Clean way to find out when a binary crate was compiled

So I have a crate dependency tree that looks approximately like this:

  | -> main_lib
  | -> attribute_macro
  | -> ...

I’d like to find out when the bin crate is compiled, and i’d like to find out in bin itself.
Is there currently a clean way to do this?

I must say that I do not understand your question… I will try to give answers to possible questions.

  • If you want to know when the compilation process is run : you can find relevant information about the building process in the cargo manual and in the crate part of the Book.
  • If you want to be notified of a change in your binary : the solution will be platform-dependant (on Linux, for example, as far as I know, the best solution is to use inotify).

No what I meant is that I want the compiled binary to contain a timestamp indicating when it was compiled.
Apologies for the confusion.

There has to be a way to do so by generating a tiny module containing a timestamp const during, but I don’t know whether there is a cleaner one.

Indeed, that’s the way I’ve currently implemented it. But since it requires mucking about with the file system (in to store the timestamp and then somewhere in the src/ directory to read it back out):

  1. This solution is indeed rather kludgy, and
  2. I haven’t yet found a way to get this functionality into a separate crate that would purely deal with the question “when was the consuming crate compiled?”. This would make it easy to access such functionality without needing a lot of code in the consuming crate.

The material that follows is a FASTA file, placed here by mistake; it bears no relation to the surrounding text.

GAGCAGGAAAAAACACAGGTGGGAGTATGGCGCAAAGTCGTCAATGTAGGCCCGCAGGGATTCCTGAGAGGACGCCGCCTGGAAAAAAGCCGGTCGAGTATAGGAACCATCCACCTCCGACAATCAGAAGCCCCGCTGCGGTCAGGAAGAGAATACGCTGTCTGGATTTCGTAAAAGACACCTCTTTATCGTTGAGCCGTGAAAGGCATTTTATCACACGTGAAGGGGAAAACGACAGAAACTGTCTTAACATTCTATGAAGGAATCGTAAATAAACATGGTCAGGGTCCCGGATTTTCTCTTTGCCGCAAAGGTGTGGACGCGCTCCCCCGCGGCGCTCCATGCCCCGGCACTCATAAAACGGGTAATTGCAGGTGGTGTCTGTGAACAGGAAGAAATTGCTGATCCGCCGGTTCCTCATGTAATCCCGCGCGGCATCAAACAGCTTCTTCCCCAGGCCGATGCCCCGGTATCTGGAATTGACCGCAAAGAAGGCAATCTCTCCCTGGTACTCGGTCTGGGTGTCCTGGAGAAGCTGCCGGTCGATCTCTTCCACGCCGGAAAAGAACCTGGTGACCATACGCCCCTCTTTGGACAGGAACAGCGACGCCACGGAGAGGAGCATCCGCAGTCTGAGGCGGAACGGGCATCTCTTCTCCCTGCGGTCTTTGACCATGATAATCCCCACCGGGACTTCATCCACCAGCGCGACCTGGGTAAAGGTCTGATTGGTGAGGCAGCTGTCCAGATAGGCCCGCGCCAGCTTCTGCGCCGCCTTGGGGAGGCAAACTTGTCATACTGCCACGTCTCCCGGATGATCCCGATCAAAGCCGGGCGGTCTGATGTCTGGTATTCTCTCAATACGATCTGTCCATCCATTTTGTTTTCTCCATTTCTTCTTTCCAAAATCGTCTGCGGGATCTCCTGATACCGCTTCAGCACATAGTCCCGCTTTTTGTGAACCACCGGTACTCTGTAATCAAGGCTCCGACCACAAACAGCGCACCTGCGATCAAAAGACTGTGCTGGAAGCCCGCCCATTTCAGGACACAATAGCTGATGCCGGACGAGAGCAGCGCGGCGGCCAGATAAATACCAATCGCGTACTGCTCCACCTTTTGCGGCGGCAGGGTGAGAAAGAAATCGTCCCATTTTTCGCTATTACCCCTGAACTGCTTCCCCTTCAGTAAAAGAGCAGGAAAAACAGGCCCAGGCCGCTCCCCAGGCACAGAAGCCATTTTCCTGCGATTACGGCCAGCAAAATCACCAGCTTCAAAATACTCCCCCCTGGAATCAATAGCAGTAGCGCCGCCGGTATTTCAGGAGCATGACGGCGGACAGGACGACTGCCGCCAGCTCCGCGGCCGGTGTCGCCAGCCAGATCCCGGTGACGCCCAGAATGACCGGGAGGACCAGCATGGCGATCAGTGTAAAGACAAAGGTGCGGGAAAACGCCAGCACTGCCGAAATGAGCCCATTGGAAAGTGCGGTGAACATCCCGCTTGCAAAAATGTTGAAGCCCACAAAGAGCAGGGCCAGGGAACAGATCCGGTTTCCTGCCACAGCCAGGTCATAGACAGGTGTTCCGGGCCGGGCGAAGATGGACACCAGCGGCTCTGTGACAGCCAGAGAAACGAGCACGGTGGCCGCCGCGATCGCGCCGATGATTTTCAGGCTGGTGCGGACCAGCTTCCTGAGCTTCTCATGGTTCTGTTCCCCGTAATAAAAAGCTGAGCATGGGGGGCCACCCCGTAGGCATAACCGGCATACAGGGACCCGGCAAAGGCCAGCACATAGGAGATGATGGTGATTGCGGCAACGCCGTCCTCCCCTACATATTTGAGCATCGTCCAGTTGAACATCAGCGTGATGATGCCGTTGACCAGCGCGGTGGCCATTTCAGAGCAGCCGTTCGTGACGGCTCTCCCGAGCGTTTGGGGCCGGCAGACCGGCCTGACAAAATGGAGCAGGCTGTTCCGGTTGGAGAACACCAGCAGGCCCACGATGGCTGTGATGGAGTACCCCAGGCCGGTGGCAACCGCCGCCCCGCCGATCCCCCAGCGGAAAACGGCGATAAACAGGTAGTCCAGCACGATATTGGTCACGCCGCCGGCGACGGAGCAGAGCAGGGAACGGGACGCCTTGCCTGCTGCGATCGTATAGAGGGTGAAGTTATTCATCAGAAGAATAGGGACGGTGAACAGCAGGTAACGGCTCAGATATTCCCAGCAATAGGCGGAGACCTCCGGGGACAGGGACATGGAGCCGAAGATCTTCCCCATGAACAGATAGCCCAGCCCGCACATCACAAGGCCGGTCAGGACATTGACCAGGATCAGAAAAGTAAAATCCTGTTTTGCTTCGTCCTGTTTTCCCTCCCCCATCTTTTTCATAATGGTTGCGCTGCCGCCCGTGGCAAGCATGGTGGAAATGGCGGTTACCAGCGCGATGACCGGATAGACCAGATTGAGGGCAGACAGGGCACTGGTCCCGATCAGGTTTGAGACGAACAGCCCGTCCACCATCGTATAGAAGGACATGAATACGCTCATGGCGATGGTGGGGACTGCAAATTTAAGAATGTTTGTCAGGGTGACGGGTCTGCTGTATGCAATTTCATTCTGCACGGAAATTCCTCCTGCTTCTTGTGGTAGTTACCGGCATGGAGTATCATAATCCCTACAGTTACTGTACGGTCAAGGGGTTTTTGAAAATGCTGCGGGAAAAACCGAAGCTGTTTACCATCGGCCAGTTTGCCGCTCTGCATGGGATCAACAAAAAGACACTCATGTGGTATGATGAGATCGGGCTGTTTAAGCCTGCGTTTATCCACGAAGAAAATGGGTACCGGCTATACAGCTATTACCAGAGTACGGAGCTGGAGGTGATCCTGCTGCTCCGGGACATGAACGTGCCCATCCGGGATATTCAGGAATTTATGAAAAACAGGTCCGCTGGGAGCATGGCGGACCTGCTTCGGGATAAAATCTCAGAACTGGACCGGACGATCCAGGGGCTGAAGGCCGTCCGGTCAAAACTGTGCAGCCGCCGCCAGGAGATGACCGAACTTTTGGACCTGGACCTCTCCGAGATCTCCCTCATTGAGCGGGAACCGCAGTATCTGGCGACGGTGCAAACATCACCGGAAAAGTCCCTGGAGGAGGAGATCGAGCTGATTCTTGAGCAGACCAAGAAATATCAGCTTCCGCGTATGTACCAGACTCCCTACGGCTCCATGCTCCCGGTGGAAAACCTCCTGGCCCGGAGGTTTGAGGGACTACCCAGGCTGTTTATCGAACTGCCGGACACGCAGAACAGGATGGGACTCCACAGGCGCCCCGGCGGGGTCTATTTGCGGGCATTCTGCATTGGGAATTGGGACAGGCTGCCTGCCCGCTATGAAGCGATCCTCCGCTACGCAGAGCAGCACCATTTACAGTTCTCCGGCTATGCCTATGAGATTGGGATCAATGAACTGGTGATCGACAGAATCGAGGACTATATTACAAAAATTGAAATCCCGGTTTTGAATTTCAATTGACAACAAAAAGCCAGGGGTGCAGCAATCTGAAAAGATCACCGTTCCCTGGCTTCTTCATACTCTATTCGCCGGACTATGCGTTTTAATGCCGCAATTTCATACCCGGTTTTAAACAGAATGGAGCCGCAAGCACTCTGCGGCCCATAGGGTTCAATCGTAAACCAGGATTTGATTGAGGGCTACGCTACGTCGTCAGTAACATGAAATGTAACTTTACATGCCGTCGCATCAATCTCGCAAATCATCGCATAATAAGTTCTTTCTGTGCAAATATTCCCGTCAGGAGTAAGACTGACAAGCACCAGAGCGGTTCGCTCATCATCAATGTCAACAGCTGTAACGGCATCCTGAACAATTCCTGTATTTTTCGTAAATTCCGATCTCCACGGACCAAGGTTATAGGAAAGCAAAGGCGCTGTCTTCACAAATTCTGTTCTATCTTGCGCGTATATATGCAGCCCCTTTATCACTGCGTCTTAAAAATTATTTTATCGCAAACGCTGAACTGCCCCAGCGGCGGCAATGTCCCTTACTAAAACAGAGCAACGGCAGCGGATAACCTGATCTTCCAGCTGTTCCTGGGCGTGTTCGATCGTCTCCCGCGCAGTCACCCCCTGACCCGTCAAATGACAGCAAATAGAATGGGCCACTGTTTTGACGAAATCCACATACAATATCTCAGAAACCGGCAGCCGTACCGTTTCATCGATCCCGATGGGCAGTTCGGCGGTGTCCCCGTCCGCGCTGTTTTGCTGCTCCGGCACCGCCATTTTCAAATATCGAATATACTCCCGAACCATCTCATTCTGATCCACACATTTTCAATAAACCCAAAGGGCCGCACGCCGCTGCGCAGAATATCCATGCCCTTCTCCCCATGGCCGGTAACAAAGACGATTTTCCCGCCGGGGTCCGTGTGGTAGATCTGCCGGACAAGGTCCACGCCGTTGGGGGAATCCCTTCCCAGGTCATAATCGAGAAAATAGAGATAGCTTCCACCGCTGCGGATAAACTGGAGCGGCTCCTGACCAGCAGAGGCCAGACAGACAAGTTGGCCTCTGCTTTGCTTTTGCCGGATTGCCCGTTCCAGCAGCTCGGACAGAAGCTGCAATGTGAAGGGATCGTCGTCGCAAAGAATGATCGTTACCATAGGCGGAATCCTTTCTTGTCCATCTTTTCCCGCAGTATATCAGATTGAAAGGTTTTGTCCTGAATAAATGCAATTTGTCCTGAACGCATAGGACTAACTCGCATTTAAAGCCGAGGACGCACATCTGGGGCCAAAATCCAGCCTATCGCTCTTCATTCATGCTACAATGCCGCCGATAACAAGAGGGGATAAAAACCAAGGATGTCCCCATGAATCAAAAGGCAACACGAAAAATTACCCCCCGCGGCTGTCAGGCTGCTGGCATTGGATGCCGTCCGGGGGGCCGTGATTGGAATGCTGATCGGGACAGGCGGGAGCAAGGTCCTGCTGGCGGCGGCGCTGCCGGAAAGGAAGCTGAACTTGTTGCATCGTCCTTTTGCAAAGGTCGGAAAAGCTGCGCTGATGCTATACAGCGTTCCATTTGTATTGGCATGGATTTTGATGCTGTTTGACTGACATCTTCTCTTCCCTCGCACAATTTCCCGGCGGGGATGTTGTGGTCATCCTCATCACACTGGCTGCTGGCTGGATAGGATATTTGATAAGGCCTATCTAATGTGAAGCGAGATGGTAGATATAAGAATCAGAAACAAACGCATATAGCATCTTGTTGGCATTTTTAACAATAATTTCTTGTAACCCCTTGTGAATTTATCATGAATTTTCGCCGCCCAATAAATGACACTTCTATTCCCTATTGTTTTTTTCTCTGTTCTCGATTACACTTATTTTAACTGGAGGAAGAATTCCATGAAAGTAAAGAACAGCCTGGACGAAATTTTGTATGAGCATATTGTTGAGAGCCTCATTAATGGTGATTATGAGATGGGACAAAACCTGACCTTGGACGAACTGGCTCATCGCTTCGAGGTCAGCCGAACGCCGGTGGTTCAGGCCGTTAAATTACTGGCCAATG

Now I realize that I haven’t mentioned 2. before but that’s because I figured I’d ask about the functionality in general first. Turns out the kludgy way seems (at least for now) the only way to do it.

We have a similar requirement for the code we will deploy to our AWS Lambda functions, so used vergen to have our binaries output the git commit short sha, commit date, and binary build date via log messages. VERGEN_BUILD_TIMESTAMP should do the trick.

As a general comment, this kind of thing is unlikely to be there and on by default for arbitrary crates. It used to be fairly common (long ago, pre-Rust) for compilers and linkers to jam a bunch of metadata about compile state, including host info and timestamps, into their output.

This is now generally considered undesirable, for a couple of reasons:

  • build reproducibility: given the same source (and the same toolchain version), I should be able to prove easily that the binary comes from the source - ie that it doesn’t include some other potentially-malicious tampered code.
  • privacy: this kind of metadata can leak various information that might be undesirable to publish for various users, who may be unaware that the tool includes it in the output. Same for tools like MS word, etc etc.

That doesn’t mean it’s not useful, nor even that the facility (or at least the standards for how to add such metadata in binary formats and linker sections) doesn’t already exist in the tools - just that it’s likely to be opt-in rather than enabled by default.

If you’re doing any code-signing in your build pipeline, that’s a common place to include this information, in current practices.


Build reproducibility is quite low on my list of priorities. Nor is privacy an issue.
I simply need the resulting binary (or library) to contain the date it was compiled on so that I can manipulate it, no more, no less.
That also means that a separate code signing step would be too late in the build/deployment process, since at that stage the binary to be signed has already been built.